This Android malware can steal all your photos and texts without being opened — how to stay safe

One phone with skull and crossbones on screen among several other clean-looking phones.
(Image credit: Marcos_Silva/Shutterstock)

Just when you thought the state of Android malware couldn’t get any worse, a new version of  XLoader has been discovered that can automatically launch on infected smartphones.

As reported by BleepingComputer, XLoader is a malware strain that has been used to target owners of the best Android phones in the U.S., U.K., Germany, France, Japan, South Korea and Taiwan in the past. Now though, security researchers at McAfee have discovered a new XLoader variant that can launch immediately after it’s installed.

Normally with Android malware spread through malicious apps or suspicious downloads, a potential victim first needs to open the app or the file containing it before it can run on their phone. This isn’t the case with XLoader anymore as it can now run in the background while extracting all sorts of sensitive data including photos, text messages, contact lists, hardware details and more from compromised devices.

Since it first appeared in 2015, XLoader has gone through a number of different revisions that have boosted its capabilities and have even allowed the malware to target Macs. Here’s what you need to know about this new Android threat and the steps you need to take to protect yourself from it.

Impersonating Google Chrome

So how does the XLoader malware end up on your Android smartphone? According to McAfee’s report, it’s usually distributed via malicious links sent via text messages. These links are shortened to help avoid detection and if you get a text from an unknown number — or even from a friend — with a shortened link like this, it’s best to avoid opening it.

These suspicious links lead to Android APK files which are used to sideload apps instead of installing them directly from the Google Play Store. Though convenient, sideloading apps is another thing to avoid if you don’t want to end up with a nasty malware infection.

If a potential victim clicks on the link, downloads the APK and decides to install it, this variant of the XLoader malware can launch on its own without any interaction from you whatsoever. However, if they do decide to launch this mysterious app sent to them by a stranger, XLoader has another clever trick up its sleeve to avoid detection while gaining further access to their smartphone.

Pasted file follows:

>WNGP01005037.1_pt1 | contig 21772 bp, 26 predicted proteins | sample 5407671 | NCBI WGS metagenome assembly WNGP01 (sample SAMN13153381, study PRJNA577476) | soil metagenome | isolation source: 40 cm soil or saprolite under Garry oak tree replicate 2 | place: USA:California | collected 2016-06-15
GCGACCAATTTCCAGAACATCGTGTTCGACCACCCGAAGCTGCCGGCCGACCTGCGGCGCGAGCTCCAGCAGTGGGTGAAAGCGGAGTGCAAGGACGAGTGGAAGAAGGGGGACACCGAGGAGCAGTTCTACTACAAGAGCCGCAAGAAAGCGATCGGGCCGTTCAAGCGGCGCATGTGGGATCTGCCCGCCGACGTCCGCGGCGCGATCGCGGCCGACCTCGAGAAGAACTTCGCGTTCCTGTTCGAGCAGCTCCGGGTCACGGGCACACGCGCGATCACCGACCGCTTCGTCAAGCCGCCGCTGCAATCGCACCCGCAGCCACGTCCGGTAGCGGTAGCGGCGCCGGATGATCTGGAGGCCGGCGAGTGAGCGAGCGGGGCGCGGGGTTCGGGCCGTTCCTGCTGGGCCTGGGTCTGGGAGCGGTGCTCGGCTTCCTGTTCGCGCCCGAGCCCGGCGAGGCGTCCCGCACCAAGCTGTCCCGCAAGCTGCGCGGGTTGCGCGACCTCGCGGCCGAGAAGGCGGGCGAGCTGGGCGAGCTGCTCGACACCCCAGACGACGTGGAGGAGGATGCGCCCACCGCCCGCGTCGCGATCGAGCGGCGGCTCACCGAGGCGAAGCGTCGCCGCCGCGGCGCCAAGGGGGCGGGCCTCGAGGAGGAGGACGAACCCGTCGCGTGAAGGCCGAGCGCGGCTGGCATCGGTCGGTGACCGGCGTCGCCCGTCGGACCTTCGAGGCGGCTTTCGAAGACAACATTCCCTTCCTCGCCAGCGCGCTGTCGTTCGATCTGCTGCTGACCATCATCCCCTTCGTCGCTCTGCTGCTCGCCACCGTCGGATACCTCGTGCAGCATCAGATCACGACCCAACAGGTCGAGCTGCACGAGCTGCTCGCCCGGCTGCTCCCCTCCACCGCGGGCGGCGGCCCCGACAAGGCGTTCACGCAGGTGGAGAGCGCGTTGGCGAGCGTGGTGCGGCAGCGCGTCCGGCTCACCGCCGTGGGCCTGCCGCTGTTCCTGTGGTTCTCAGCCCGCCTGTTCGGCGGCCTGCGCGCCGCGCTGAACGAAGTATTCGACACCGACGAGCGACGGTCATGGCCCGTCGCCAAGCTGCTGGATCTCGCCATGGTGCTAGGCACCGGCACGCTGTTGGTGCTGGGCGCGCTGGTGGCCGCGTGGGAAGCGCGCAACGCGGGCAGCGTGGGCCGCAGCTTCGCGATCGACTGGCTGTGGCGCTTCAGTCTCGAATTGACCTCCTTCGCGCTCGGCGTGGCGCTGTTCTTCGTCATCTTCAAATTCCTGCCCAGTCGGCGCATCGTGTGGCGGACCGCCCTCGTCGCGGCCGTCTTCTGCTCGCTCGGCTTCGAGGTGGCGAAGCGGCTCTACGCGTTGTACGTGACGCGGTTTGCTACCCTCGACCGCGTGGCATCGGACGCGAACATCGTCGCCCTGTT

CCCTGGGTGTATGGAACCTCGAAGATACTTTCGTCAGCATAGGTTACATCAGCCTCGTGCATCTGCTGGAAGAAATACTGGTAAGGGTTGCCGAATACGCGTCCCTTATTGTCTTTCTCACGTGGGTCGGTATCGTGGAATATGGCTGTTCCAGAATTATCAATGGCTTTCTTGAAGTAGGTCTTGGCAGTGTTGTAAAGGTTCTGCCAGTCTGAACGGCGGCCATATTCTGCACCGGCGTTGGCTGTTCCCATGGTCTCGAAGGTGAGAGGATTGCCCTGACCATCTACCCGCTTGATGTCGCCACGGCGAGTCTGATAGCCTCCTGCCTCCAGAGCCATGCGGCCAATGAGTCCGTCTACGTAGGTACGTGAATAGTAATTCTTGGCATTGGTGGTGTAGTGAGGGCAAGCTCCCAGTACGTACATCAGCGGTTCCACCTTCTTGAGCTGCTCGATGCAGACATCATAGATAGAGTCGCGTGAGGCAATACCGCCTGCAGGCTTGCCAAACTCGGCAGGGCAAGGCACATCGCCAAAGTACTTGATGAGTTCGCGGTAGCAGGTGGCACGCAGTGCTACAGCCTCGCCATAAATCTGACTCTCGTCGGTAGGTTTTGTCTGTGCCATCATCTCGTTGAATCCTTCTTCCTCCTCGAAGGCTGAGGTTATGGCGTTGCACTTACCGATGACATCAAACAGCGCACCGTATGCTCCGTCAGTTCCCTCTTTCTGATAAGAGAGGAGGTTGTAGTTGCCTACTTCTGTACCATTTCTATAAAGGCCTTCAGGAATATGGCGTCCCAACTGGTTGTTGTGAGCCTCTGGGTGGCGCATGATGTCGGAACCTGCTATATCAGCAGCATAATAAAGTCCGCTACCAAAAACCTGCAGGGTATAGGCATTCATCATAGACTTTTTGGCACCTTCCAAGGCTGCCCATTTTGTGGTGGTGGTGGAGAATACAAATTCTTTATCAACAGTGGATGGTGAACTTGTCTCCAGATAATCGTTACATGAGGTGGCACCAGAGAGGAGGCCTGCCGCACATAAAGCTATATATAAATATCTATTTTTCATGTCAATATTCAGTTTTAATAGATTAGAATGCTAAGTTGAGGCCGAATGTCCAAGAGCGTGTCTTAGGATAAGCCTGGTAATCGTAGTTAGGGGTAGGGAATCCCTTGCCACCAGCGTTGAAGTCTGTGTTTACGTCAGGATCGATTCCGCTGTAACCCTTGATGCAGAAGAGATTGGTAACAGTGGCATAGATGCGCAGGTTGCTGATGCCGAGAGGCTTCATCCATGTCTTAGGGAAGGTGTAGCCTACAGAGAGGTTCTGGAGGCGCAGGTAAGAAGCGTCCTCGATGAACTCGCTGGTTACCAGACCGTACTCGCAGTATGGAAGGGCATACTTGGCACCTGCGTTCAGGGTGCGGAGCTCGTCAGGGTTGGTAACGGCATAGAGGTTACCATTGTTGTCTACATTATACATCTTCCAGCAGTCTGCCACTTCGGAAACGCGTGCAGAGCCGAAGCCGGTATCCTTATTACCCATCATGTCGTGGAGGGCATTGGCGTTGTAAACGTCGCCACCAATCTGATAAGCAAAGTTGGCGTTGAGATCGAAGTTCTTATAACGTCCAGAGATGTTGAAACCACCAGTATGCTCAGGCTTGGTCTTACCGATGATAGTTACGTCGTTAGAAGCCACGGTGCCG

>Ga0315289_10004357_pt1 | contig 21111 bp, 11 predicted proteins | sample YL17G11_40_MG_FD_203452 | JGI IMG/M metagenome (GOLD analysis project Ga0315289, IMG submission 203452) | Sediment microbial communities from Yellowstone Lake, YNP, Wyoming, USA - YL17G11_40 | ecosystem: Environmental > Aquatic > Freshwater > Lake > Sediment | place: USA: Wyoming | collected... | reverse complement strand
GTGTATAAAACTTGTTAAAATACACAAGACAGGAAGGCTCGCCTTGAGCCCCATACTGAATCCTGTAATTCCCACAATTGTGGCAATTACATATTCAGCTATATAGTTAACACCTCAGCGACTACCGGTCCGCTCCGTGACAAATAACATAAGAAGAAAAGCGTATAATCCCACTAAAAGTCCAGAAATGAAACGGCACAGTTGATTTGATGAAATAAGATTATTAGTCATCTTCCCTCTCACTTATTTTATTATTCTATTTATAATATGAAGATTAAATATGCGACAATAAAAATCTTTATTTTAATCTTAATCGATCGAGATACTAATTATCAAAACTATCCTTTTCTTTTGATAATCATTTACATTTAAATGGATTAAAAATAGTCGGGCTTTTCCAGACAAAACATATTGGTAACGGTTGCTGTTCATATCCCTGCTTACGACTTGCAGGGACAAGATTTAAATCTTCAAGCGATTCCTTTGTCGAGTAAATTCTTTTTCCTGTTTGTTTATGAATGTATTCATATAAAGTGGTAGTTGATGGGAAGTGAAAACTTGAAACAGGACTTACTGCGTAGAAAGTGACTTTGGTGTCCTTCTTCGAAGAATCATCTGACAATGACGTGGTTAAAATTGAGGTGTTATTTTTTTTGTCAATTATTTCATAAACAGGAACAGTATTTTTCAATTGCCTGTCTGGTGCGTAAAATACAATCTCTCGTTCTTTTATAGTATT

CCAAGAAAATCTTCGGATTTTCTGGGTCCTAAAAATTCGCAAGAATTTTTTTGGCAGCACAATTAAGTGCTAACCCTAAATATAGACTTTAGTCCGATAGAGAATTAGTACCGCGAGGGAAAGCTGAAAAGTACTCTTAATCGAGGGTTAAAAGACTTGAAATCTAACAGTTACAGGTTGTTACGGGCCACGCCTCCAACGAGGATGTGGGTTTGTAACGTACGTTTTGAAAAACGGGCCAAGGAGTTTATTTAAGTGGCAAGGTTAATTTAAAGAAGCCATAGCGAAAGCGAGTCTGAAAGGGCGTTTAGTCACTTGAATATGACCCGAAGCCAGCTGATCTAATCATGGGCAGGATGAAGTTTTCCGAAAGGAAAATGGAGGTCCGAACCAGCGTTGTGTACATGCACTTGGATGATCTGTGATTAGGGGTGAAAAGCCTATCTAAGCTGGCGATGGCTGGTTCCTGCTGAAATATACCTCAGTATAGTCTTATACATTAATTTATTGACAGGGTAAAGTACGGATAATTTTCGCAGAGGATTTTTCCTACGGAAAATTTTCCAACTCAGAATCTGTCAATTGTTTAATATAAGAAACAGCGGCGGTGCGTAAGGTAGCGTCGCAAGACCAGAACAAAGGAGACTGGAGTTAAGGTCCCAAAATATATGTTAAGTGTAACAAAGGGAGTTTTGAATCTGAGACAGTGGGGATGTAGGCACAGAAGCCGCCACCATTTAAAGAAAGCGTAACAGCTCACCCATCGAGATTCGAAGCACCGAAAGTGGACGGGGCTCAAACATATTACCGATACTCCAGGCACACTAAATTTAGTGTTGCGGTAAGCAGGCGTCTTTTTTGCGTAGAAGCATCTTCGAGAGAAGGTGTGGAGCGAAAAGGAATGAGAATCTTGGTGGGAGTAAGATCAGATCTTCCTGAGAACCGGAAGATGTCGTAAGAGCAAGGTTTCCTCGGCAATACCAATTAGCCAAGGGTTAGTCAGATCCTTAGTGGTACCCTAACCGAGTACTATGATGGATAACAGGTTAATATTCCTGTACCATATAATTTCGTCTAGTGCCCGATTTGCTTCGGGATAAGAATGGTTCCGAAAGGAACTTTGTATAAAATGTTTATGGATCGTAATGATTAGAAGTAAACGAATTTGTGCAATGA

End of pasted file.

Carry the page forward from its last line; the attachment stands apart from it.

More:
Two screenshots showing how a malicious app impersonates Chrome

(Image credit: McAfee)

The malware impersonates Google Chrome in order to trick victims into enabling risky permissions such as sending and viewing text messages or being able to run in the background. It goes a step further by asking users if they want to set it as the default SMS app under the guise that it will help prevent spam.

During this process, pop-up messages in English, Korean, French, Japanese, German and Hindi are displayed on a victim’s smartphone to make the app appear more credible, despite what their native language may be.

If you thought XLoader was done being clever, you’d be wrong. The malware is also able to extract phishing messages and malicious URLs from Pinterest profiles which are then sent to your infected smartphone. Once again, this to avoid detection by the best antivirus software and other security checks. If for some reason the malware is unable to access Pinterest, it uses hardcoded phishing messages that inform potential victims that there is something wrong with their bank account and that they need to take action immediately.

How to stay safe from Android malware

A hand holding a phone securely logging in

(Image credit: Google)

Avoiding Android malware like XLoader is easy enough to do but not having your smartphone infected requires that you be a bit more careful online.

Besides not sideloading apps or opening shortened URLs in text messages or any message for that matter, you also want to be very cautious when granting permissions to the apps you install. Does that ruler app really need to access your text messages and internal storage? I didn’t think so.

Limiting the number of apps you have installed on your Android phone can also help as even good apps can go bad when injected with malicious code. Also, you’re better off sticking to apps from reputable developers instead of just installing any new app you find online. Hackers and other cybercriminals are great at exploiting trends and what’s popular, which is one of the ways they trick potential victims into falling for their attacks.

Regardless of which Android smartphone you pick up, there’s a very high chance that it will come with Google Play Protect pre-installed. You want to make sure that this app is enabled though as it can scan all of your existing apps and any new ones you download for malware. Likewise, for additional protection, you may also want to consider installing one of the best Android antivirus apps to run alongside it.

XLoader has been constantly evolving since it was first released in 2015 and it’s highly likely we’ll see new variants of this malware strain in the future with improved capabilities to better help it avoid detection. As such, it’s up to you to be careful when downloading new apps and opening links sent in messages and emails.

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Anthony Spadafora
Senior Editor Security and Networking

Anthony Spadafora is the security and networking editor at Tom’s Guide where he covers everything from data breaches and ransomware gangs to password managers and the best way to cover your whole home or business with Wi-Fi. Before joining the team, he wrote for ITProPortal while living in Korea and later for TechRadar Pro after moving back to the US. Based in Houston, Texas, when he’s not writing Anthony can be found tinkering with PCs and game consoles, managing cables and upgrading his smart home.